NSPE's Gateway to Private Practice January 2007 

Top 10 Reasons to Switch CPA Firms
Herbert M. Cannon, president of AEC Management Solutions Inc.

1. Their Biggest Claim to Fame is "You were never audited"
The fact is their preparation of your return has little effect on whether you are audited. Yes, they must prepare it accurately and honestly — but their job is not to work for the Internal Revenue Service and discourage legitimate tax strategies and deductions. Even though an audit is a pain in the neck — I would actually prefer to have an accountant who represented me in an audit with no change in my tax liability.

2. Their Second Biggest Claim to Fame is They Went to College with the Founder
It is great to be loyal to your friends — but this is business. You owe it to yourself to speak with other CPA firms to see how they can help you develop strategies to minimize your tax liability, protect your assets and increase your retirement benefits.

3. Their Fees Seem to Increase in Proportion to Your Profits
It is sad to see how much some of my clients are being charged by their CPA firm for substandard to average work. Many accountants see your financial success as a reason to charge higher fees for their services.

4. They are not Proactive in Saving you Tax Dollars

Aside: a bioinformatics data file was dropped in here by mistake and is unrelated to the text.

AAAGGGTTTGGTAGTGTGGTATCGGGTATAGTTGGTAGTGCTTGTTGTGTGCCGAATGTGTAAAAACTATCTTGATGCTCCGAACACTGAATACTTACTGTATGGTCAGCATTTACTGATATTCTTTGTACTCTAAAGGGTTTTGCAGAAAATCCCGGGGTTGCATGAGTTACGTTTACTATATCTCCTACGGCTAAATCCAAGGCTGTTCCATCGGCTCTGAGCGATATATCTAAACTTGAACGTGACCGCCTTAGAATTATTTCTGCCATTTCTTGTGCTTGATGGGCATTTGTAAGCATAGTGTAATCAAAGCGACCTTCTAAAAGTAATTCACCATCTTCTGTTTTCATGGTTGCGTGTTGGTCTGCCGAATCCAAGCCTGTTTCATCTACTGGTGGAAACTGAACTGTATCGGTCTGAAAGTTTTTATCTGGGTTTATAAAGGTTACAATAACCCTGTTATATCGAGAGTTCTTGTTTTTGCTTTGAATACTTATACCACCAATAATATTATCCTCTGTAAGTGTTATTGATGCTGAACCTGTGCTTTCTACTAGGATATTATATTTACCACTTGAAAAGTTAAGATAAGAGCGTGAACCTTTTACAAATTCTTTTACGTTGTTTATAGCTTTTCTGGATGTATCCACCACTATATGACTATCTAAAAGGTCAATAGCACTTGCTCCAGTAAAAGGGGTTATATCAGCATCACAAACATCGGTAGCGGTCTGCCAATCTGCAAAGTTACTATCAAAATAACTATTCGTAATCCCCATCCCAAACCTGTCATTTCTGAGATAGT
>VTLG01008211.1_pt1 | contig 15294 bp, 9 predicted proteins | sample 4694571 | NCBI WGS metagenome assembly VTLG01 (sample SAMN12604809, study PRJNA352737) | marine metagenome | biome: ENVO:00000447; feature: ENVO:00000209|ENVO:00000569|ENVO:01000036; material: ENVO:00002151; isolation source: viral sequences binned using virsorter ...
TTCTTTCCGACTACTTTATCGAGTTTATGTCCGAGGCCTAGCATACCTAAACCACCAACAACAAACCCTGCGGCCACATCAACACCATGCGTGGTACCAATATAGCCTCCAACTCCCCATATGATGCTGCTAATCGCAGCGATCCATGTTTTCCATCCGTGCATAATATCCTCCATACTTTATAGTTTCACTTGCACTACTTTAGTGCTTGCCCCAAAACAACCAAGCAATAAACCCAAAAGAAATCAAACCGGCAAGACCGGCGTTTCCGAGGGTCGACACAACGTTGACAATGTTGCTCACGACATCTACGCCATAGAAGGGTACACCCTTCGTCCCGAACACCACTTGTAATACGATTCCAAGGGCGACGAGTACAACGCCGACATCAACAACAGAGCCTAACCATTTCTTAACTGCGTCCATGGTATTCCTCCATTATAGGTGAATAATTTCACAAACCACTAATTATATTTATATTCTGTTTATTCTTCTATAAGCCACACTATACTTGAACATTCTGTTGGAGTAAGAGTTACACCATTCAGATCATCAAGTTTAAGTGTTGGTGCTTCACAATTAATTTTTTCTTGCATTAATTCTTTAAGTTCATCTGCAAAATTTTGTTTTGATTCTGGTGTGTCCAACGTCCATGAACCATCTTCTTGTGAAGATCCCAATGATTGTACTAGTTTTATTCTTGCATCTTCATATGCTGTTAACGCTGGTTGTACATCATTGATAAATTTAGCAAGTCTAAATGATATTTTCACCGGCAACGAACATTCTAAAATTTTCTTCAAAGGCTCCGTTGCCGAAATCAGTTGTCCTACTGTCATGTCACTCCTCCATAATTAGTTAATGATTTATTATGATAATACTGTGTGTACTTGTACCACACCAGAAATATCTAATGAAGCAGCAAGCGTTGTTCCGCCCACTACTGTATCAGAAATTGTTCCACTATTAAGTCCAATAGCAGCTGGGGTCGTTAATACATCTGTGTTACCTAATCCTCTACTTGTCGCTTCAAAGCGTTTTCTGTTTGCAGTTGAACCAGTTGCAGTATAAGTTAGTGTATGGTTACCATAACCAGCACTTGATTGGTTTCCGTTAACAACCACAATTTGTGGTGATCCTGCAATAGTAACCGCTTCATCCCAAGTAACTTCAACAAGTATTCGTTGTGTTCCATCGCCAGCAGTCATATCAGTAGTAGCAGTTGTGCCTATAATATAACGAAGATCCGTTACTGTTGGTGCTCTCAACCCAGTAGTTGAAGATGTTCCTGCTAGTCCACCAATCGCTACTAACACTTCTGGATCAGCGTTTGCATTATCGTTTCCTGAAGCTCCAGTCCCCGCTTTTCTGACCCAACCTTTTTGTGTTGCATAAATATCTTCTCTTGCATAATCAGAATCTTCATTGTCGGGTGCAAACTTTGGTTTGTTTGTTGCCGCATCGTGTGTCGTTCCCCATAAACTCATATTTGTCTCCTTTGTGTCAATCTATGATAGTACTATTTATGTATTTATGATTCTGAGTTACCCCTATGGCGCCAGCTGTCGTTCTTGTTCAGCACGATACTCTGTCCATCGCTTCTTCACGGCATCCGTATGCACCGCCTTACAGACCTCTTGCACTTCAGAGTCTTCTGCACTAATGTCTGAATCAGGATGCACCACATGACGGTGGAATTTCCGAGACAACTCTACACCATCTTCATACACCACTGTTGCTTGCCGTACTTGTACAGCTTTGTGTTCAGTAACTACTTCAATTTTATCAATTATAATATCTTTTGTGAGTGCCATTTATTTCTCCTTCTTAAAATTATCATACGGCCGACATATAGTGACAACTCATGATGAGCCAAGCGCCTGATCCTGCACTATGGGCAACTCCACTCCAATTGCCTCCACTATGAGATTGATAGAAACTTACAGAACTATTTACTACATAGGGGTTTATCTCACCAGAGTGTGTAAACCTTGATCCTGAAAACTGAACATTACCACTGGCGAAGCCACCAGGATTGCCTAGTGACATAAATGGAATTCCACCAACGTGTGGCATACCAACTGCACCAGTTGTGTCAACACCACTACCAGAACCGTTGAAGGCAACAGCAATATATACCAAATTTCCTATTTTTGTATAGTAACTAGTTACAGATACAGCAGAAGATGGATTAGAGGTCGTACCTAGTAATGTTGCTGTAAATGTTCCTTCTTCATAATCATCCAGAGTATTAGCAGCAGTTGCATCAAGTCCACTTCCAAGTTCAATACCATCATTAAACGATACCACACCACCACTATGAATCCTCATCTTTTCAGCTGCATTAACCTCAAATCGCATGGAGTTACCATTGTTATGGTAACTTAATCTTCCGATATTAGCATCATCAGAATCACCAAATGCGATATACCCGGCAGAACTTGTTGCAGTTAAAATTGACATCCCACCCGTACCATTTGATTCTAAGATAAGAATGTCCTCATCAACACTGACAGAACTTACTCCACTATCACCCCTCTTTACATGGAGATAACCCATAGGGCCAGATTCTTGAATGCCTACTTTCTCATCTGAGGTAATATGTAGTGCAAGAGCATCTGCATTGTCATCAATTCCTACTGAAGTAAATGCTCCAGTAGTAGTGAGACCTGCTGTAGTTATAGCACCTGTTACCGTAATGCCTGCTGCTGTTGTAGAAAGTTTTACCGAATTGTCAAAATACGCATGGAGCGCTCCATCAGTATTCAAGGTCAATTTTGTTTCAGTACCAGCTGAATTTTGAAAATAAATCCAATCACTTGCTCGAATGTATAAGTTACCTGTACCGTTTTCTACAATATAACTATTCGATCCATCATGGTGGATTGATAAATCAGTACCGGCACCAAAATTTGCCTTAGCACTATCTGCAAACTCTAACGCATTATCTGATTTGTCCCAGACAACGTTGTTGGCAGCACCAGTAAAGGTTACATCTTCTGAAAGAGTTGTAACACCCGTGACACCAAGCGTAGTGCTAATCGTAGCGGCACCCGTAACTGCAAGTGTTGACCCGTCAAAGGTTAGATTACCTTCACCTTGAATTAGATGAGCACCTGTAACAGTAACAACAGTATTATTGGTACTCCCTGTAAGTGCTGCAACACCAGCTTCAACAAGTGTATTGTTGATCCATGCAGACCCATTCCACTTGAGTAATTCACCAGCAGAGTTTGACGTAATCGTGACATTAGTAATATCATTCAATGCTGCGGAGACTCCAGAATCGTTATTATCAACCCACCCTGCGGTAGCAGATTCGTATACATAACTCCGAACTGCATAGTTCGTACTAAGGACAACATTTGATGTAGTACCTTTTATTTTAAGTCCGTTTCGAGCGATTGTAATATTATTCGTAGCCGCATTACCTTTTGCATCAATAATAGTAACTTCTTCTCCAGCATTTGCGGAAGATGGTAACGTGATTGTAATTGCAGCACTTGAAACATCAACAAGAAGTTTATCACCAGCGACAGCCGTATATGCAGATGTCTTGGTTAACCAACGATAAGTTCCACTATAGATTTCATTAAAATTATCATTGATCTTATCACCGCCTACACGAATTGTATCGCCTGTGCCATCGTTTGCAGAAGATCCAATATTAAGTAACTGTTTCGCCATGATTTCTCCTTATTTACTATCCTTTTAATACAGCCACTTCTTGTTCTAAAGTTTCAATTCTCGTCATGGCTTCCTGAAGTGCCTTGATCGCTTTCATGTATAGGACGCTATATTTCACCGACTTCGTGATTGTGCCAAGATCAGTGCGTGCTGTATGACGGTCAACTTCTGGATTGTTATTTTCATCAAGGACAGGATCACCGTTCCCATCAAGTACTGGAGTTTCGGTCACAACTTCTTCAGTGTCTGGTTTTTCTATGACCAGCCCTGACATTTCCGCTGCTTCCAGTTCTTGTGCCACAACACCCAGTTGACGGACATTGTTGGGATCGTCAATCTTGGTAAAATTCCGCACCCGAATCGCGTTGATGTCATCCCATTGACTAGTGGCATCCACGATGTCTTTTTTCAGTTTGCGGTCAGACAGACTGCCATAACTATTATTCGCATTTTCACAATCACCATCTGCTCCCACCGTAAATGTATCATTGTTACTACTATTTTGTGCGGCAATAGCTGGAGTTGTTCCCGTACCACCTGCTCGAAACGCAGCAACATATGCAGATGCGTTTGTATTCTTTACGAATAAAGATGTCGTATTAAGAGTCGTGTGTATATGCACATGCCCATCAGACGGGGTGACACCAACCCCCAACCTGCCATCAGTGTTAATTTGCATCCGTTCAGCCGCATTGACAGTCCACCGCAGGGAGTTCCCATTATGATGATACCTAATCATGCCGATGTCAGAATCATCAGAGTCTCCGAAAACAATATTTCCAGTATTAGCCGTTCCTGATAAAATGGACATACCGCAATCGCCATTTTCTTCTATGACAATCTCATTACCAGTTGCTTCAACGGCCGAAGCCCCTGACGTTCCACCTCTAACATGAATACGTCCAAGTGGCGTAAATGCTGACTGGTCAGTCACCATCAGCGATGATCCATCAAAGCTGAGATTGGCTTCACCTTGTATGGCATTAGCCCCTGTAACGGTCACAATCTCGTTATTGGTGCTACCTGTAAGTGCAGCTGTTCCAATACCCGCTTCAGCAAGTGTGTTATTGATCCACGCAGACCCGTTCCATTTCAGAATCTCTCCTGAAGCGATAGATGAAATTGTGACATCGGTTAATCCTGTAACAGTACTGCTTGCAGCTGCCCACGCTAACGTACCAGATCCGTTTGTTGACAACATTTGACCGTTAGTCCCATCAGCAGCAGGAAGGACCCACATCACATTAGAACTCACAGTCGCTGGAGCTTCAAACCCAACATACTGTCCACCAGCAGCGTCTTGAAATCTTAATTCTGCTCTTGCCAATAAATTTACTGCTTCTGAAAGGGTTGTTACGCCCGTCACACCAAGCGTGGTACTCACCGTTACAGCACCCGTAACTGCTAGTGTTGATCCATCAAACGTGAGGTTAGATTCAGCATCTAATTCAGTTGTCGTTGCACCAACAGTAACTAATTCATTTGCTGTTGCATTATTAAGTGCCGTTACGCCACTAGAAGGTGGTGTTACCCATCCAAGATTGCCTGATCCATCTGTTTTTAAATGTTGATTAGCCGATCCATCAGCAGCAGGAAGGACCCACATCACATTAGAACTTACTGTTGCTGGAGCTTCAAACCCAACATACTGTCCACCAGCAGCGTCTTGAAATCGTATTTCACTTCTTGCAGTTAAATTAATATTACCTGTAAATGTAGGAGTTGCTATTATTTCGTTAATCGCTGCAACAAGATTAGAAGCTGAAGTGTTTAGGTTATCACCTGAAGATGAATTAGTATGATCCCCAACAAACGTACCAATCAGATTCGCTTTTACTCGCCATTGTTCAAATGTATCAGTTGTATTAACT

They never offer advice on how you can take advantage of tax favored retirement plans, savings plans or personal benefits. They simply fill out your tax return, prepare your financial statements and send you a bill.

5. They are Unable (or Unwilling) to Explain Things in a Way you Understand
Some accountants are terribly poor communicators and can’t explain anything — even to other accountants. Others seem to use the industry jargon as a way of keeping their clients in the dark and making themselves seem all that more valuable.

6. They Always Put You on Extension
Your information is ready by the end of January, but for some reason your tax return is always put on extension and filed 6 months after the original due date. This is an indication that you are not an important client to them. Find an accountant who is willing to file your taxes on time.

7. They Have a Large Personal Tax Return Practice for Non-Business Owners
This is usually an indication that they are more geared to the consumer market rather than the business market. You deserve an accounting firm that is dedicated to the business market.

8. They Love to Tell You Why You Can’t do it
No matter what you suggest, from saving taxes to buying a building to acquiring another firm, their knee-jerk reaction is to tell you why you can’t do it. Most accountants are risk adverse to a fault and bask in the glory of telling their clients why they can’t do something. They somehow think that this is serving your best interests. The problem is that I already know why I can’t do it. What I am really looking for is a creative strategy to help me do it anyway.

9. They Have Been Your Accountant for More than Five Years
Your company has probably grown tremendously over the last five years and so has your need for quality advice. The accountant that could serve a 5 person firm may not meet the needs of a 20 person firm. The accountant that could serve a 100 person firm may not be qualified to serve a 300 person firm.

10. They Have Zero to Few Other A/E Clients
Yes. We are special and so is our industry. We deserve the services of an accounting firm that specializes in the A/E industry.